In my continued discussion on the book, Good to Great by Jim Collins and his research team determined what key things differentiate a good company from a great company, and how this may apply in the LDS Church, we now discuss the next concept:
Confronting the Brutal Facts
Too many companies and organizations fail because they do not confront the brutal facts. Problems arise, but are often ignored because no one wants to deal with the facts that what has been done in the past does not work now, or worse: never worked but was part of a long held tradition.
Such ignored issues may include a product that is severely flawed (Morton Thiokol’s space shuttle E-ring), a process that is severely flawed (how banks, the market and the US government dealt with housing loans), a belief that hiding one’s problems from everyone will give time to fix things (Enron), etc. Each of these major disasters (Morton Thiokol, Housing Loans, Enron) could have been avoided if the facts had been openly dealt with.
Good to Great teaches us some key concepts:
- Develop a “Culture of Truth”.
- People always have an opportunity to be heard.
- The truth is heard by those who need to hear it.
- Lead with questions, not answers.
- Ask good questions that encourage discussion and debate.
- Engage in dialogue and debate, not coercion.
- Conduct autopsies without blame. Learn from failure.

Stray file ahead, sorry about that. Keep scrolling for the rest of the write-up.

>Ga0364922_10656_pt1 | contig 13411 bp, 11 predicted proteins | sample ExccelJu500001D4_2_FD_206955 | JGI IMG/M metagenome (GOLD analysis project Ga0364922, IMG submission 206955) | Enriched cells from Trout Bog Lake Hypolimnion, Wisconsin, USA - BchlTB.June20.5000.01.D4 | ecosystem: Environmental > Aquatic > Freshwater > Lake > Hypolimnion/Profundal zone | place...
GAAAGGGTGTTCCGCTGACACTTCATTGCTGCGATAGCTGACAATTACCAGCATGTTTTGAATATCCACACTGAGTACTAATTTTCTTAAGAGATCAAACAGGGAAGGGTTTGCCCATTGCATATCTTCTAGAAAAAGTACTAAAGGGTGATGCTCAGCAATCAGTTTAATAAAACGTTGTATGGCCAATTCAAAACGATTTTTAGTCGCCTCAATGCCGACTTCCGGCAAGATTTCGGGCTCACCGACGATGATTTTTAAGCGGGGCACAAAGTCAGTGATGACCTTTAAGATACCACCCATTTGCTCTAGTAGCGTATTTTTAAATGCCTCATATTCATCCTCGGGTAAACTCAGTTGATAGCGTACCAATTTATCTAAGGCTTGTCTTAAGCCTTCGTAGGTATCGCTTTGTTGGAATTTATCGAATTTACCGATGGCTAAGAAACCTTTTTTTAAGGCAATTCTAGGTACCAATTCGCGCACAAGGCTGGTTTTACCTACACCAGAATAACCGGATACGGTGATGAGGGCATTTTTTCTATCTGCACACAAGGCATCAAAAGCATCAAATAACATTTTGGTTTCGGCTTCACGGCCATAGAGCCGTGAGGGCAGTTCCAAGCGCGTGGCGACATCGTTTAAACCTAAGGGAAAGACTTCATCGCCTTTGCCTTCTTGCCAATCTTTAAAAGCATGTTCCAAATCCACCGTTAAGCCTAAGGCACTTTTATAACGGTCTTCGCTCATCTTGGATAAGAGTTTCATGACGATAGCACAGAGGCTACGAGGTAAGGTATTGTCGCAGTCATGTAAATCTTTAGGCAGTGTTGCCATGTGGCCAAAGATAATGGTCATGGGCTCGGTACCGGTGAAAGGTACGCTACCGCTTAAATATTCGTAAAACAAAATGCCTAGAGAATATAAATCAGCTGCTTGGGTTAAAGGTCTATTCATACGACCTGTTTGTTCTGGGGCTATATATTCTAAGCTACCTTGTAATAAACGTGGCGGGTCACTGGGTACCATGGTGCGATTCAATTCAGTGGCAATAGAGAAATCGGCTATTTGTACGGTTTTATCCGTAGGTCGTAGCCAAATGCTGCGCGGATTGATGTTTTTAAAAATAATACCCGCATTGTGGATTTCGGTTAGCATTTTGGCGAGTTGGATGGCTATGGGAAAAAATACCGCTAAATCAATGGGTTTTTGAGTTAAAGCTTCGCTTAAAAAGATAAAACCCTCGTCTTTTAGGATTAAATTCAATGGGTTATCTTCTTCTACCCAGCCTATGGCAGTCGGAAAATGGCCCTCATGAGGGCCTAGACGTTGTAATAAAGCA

- Build red flag mechanisms that turn information into information that cannot be ignored.
These are concepts that are of absolute necessity for a church Council to function properly. Whether the Quorum of Twelve, a ward Council, or a family council, nothing can truly be resolved and fixed without a process as listed above.
If parents or leaders tend to lie or hide skeletons in the closet, then issues of trust arise. I praise the Church for opening up its archives for the Joseph Smith Papers Project, John Turner’s Brigham Young book, etc. We can now deal with issues such as polygamy/polyandry, Mountain Meadows Massacre, etc.
When lay members and those on the councils feel the leaders are hearing and listening to them, it opens the door for discussion on what things do not work and which solutions are possible. Those who can make the changes then get the chance to hear of the problems, so they can be problem solvers.
Good questions that stir up discussion are necessary to get to the root of issues. I’ve been in units that the Council will spend their entire time talking on how sad they feel for a certain individual or family that is struggling, yet will not get to the discussion on how to resolve problems. While nothing gets done, people suffer.
If something goes wrong, do an autopsy. Do not blame anyone, but get to the root causes for the problem, and jointly seek how to resolve the issue. Where possible problems can arise, setting up a system of red flags means you can catch problems early, rather than after the crash that requires an autopsy.
Building a culture of truth and openess should be extremely important for any organization, but particularly for families and church councils.